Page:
Two fans in England shirts decide to get shirty with a whiteshirt bloke with raybans, blue-tooth in one ear, walkie talkie to the other, and The Great Australia Desert in between. ‘It’s in the papers,’ he snarls. True. One line in a copy of The Courier Mail ‘Serving Queensland since 1846’ left in the ground “Spectators also have been warned to arrive at the ground early to clear security and not to take large handbags, backpacks and coolers” Liam Plunkett’s drink-drive incident receives four column inches below another ten about Queensland public servants attending the game, doubtless at the expense of their public.

You can’t win. Sports fans the whole world over are victims, ultimately of themselves. At the end of the day, I retrieved Loz’s old bag and asked how I might complain. ‘Cricket Australia.’ I shall, and advise them to get in touch with The Bakewell Show Committee who are one of the best organisations in the world at running large crowd events over several days.

The Gabba is the future. No pavilion, no ends, an oval with a stretched steel roof, it looks like the Starship Enterprise has landed. ‘It is a cricket ground, Jim, but not as we know it.’ Actually it’s not a cricket ground. It’s a sports arena where they play cricket, football – league and Aussie rules, but not soccer – and what’s more in the middle of the night, when no one’s watching it takes off on stupendous missions throughout the universe…

Stardate 346 for 3. Skipper’s Log Of The StrineShip Enterprise. Our mission? To boldly be more Australian than no Australian’s ever been before.

The real action of the day was before play started. Australia won the toss and Punter Ponting decided to bat, both as a team and for himself.

This is a shirt-front pitch. Not that the first ball of the series hits it. A wide from Harmison which 2nd slip takes. Rueful grins all round.

One ball hits the pads in the first hour, pretty well none for the rest of the day. Still Langer edges just wide so many times, if he were a cat he’d be dead by now.

The swifts swoop down just before each drinks interval, where a gigantic yellow and green plastic monstrosity wheels itself onto the pitch. It’s from America, the Gatorade Carrier. It looks like a cross between a Sino-Soviet Cold War May Day Parade unknown missile device and a prop from Woody Allen’s Every Thing You Want To Know About Sex But Were Afraid To Ask – the scene where Woody plays a reluctant sperm. You don’t get this at Lords, where the members might well have forgotten what sperm were and were for, even if a horde of them (sperm not members) rushed the Long Room and willowed everyone over the heads with Sloghard Thugbusters.

Ponting’s bat is more a magic wand that takes the game from England to Australia.

Just before lunch Ashley Giles comes on for an over.

From Our Parliamentary Correspondent

After a season’s recess
The International House resumed sitting.
Across the dispatch box
Mr A F Giles, member for Warwickshire and England, faced
Captain R T Ponting, Tasmania and Australia,
who immediately lept from his place at the dispatch box
and smote the member for Warwickshire and England’s
very first question high into the opposition’s back benches.
The member for Warwickshire and England
returned to his mark to resume questioning.

Mid session between lunch and tea the game changes. Australia know they shouldn’t lose, and England are looking more at a draw. Ian Bell comes on after tea to bowl in tandem with Giles. Here’s one for the Frindaliser Drive which powers the Strineship Enterprise, and all you cricket stattos. When was the last time two Warwickshire players bowled in tandem for England?

Ponting isn’t about statistics, although his century equals Steve Waugh’s record and tomorrow he might go past 226, the highest score at the Gabba, posted by Don Bradman.

Viewing the game side on just behind square you appreciate the quickness and class of Ponting. Feet move early, bat plays late. Fantastic. Ponting doesn’t get the adulation I think he deserves for style. Australian teams are meant to be efficient more than stylish. Ponting is both. Flintoff does his all to try and get his man.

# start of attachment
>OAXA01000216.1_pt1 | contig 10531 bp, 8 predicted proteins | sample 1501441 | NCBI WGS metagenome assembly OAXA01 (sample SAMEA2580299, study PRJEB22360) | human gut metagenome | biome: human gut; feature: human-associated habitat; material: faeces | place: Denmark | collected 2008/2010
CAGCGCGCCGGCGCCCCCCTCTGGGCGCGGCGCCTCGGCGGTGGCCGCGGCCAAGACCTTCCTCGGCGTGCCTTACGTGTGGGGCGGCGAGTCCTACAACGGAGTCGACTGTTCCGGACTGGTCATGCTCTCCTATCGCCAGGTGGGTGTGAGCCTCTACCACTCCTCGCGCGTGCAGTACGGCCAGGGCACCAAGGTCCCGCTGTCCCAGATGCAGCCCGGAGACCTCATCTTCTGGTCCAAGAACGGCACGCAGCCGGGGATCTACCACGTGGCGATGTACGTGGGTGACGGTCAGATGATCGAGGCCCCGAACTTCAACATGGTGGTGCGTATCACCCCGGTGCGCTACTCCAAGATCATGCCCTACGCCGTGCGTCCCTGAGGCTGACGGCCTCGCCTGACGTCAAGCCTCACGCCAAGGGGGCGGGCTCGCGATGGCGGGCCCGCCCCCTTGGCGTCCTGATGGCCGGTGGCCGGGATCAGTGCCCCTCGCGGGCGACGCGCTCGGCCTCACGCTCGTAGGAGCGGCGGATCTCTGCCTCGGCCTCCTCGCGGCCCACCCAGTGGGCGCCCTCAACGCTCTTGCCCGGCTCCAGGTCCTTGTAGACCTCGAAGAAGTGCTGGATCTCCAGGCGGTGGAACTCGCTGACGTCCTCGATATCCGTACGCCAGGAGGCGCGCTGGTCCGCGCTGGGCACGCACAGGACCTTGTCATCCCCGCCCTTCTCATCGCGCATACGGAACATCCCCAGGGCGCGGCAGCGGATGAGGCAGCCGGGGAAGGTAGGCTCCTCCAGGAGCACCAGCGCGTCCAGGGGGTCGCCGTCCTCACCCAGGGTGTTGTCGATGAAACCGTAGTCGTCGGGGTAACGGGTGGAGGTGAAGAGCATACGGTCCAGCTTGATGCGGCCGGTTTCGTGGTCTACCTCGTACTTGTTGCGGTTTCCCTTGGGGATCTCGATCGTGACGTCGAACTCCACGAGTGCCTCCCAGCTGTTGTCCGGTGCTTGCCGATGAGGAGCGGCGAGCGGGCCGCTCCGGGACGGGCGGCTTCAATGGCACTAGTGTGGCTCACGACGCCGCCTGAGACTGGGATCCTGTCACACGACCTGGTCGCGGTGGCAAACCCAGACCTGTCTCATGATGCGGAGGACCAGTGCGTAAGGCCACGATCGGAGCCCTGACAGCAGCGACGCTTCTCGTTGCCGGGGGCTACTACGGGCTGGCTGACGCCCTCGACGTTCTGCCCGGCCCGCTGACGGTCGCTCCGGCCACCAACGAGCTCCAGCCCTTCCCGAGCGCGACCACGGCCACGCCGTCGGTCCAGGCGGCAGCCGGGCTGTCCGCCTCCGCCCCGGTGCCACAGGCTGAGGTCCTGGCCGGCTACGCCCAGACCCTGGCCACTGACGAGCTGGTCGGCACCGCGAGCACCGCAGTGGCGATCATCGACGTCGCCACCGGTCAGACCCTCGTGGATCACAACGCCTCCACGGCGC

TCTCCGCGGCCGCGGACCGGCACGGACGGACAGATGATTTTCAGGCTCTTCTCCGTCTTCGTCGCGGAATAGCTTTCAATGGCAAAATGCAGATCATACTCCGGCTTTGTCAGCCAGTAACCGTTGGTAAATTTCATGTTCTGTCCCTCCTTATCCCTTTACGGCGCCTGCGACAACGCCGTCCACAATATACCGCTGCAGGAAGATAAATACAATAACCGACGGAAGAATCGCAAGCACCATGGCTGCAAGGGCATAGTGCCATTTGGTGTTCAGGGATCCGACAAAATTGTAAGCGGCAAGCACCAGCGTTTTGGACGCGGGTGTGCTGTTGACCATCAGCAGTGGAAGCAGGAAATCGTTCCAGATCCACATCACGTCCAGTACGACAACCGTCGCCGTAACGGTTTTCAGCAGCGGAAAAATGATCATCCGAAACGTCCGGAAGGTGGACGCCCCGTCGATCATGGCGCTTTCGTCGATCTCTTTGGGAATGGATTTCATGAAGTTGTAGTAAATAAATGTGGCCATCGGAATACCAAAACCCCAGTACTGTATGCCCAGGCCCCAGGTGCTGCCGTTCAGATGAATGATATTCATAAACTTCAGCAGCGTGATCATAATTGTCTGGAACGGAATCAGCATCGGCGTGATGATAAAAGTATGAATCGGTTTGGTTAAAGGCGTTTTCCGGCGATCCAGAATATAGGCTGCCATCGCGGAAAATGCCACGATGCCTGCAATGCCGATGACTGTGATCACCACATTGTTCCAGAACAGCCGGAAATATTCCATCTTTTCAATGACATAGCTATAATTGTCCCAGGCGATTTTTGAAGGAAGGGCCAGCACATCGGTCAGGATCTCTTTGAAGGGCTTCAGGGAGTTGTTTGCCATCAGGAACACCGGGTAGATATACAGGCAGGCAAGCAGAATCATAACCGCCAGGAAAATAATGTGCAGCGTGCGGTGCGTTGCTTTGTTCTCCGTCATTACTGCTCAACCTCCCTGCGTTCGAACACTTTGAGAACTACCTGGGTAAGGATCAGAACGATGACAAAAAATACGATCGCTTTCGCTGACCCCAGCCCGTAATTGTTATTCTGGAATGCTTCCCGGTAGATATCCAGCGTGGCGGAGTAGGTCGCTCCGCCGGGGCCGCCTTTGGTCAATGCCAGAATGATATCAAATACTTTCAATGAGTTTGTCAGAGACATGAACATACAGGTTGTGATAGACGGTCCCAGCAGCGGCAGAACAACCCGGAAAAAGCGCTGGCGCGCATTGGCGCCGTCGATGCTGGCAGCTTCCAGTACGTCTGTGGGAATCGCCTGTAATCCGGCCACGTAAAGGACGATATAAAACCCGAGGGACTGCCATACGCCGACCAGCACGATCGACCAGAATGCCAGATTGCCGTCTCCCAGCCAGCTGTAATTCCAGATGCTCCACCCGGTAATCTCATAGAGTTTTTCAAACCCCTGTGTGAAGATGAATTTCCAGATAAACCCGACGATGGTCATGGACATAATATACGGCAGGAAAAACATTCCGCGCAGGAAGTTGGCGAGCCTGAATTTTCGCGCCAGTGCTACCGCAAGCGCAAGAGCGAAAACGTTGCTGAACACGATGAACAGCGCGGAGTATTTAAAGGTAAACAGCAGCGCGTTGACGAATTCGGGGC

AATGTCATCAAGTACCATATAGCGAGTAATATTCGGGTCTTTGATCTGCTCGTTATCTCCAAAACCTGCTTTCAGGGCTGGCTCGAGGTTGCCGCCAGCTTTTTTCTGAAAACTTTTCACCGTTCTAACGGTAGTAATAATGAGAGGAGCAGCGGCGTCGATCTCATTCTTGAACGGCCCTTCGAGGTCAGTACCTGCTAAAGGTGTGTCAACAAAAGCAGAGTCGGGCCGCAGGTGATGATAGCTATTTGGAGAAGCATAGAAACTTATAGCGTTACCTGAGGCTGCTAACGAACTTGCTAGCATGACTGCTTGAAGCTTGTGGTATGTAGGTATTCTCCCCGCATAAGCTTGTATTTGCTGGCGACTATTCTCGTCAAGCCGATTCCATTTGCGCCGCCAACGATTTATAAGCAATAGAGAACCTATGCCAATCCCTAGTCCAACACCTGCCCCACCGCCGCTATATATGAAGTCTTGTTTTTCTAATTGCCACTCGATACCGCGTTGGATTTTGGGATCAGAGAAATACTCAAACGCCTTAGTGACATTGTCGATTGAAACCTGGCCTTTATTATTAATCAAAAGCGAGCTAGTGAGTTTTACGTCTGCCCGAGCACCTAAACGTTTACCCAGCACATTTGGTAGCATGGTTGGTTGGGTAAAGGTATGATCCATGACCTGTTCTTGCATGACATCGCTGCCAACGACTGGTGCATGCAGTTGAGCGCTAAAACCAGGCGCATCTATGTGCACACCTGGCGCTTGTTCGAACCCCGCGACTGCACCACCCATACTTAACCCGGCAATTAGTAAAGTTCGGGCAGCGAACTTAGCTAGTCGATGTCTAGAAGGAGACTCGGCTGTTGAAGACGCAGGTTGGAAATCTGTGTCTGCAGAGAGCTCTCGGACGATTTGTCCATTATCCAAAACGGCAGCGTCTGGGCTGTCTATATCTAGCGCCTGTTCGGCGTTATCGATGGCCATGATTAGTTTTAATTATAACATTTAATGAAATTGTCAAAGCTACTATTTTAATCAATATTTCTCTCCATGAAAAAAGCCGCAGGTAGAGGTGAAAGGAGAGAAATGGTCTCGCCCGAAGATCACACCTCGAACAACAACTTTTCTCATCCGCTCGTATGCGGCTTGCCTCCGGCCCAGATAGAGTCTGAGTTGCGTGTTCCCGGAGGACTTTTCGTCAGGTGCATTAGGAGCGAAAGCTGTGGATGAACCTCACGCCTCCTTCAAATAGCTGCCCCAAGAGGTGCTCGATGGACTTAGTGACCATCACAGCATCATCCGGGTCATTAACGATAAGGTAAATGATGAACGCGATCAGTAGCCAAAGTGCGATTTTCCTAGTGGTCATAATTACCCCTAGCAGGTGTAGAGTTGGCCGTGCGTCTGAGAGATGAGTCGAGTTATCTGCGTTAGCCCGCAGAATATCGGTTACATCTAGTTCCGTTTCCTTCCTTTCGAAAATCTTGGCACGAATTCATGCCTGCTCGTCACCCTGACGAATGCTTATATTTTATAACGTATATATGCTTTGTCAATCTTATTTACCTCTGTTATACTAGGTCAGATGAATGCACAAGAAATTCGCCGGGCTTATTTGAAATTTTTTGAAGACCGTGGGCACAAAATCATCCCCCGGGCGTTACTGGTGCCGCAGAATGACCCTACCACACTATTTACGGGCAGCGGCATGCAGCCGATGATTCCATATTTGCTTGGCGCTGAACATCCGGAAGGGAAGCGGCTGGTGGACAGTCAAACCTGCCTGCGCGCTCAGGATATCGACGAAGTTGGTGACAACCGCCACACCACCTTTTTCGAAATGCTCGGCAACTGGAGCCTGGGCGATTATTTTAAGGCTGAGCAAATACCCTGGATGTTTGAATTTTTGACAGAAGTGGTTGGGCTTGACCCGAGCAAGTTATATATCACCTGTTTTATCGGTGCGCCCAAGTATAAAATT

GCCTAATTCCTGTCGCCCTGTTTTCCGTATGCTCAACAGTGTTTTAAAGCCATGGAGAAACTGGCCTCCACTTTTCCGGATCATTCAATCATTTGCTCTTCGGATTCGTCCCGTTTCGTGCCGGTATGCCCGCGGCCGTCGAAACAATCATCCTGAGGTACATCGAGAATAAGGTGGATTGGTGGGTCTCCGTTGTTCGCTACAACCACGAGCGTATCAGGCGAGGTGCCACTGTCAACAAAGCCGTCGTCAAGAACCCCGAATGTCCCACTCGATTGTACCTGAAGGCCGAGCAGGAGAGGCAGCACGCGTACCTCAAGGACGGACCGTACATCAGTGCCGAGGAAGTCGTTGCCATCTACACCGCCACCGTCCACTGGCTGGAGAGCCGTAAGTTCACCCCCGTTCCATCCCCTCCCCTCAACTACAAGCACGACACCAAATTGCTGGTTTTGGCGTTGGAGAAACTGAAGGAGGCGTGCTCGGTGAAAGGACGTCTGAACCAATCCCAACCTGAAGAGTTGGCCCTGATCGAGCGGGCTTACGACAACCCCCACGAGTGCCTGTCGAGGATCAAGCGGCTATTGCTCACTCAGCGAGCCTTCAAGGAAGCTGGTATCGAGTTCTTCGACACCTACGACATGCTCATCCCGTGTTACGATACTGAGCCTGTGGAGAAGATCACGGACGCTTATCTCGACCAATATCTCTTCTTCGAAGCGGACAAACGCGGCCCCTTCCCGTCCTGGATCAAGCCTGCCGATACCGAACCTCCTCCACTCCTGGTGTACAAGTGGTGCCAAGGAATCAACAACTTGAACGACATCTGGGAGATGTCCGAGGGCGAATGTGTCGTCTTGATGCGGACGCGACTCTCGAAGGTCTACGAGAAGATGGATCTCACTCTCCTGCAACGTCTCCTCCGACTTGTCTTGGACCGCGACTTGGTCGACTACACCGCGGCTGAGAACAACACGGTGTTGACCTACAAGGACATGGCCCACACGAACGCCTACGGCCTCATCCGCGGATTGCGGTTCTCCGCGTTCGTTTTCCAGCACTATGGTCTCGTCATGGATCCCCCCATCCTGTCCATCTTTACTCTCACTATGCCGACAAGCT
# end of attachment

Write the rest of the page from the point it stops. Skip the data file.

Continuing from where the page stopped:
Brisbane End of Day One Australia 346 for 3 A Flintoff 2 for 42 R T Ponting 137 no

The Blacksmith and The Dancer

Down they come, twenty-four hammering blows
Run up against the anvil of the crease,
England’s finest, leader of tall strong men
Pounds a flat pitch to make something from nothing.

Red-hot ignots bounce and spit from the anvil
Of Thor from the north to thud pain and fury
Even into the gloves of his own keeper
Three pitches distant from the beginning.

Those in the middle dodge hurtling force,
The smell of singed leather beneath noses
Sears their minds long after danger passes
Till an opener edges heat and is gone.

The dancer comes. Small, slick-quick tip-toe feet
A ballet pump or conductor’s baton
In his hands against Thor’s redoubled thunder
Strong enough to break his own braw bones
In the pursuit of forging victories.

The dancer banishes other tradesmen.
No interest but the blacksmith’s anvil,
Each hammerblow a pirouette, paso
Doble, cock a snook at the once red-hot ignot

Now dulled with dancers’ taps as the floor
For clubbing when clubbing has been done,
Small feet and hours from Hobart unto Accrington,
The dancer and the blacksmith each know the score.

The dancer needs the smith to play
As the smith the dancer’s touch
To end the dancer’s say.

Wednesday, November 22, 2006

Preparing for the Worst - Brisbane Day Zero

One thing I won't miss leaving England is the next series of "I'm A Celebrity, Get Me Out Of Here."

Andy Warhol stated everyone's famous for fifteen minutes, but this is taking has-beens-who-never-were into an eternity of tv purgatory – for all of us. The ex-husband of Lisa Minelli is scarcely omega list.

Kay and Laurel swear they hardly ever watch it, yet they discuss all the nonentities that do nonsensical things. I share the house with psychics. In my worst nightmares I find Don and Dec encouraging me on a Bushtucker Trial. (What aborigines make of these is anyone's guess) I bite off everyone's heads, finishing the ordeal by chewing out Don and Dec in the search for brains. Look on the positive side; at least it would be the end of my and all their tv careers and I'm not a Celebrity, Get me into Here.

It's probably harder now to get into The Gabba, where the first test starts tomorrow. Sell-out months ago, days after they went on sale.

Pundits reckon England are in for a caning. Maybe not the 5-0 prediction the environmentally aware Glen McGrath's recycling from last year. A forecast almost as boring as its actuality, but infinity better than “I'm Really Desperate, I'll Eat My Own Toe-Nail Clippings” in front of Don and Dec, my family and other animals. That’s a point; if Kay and Loz are psychic, why do they need to watch it?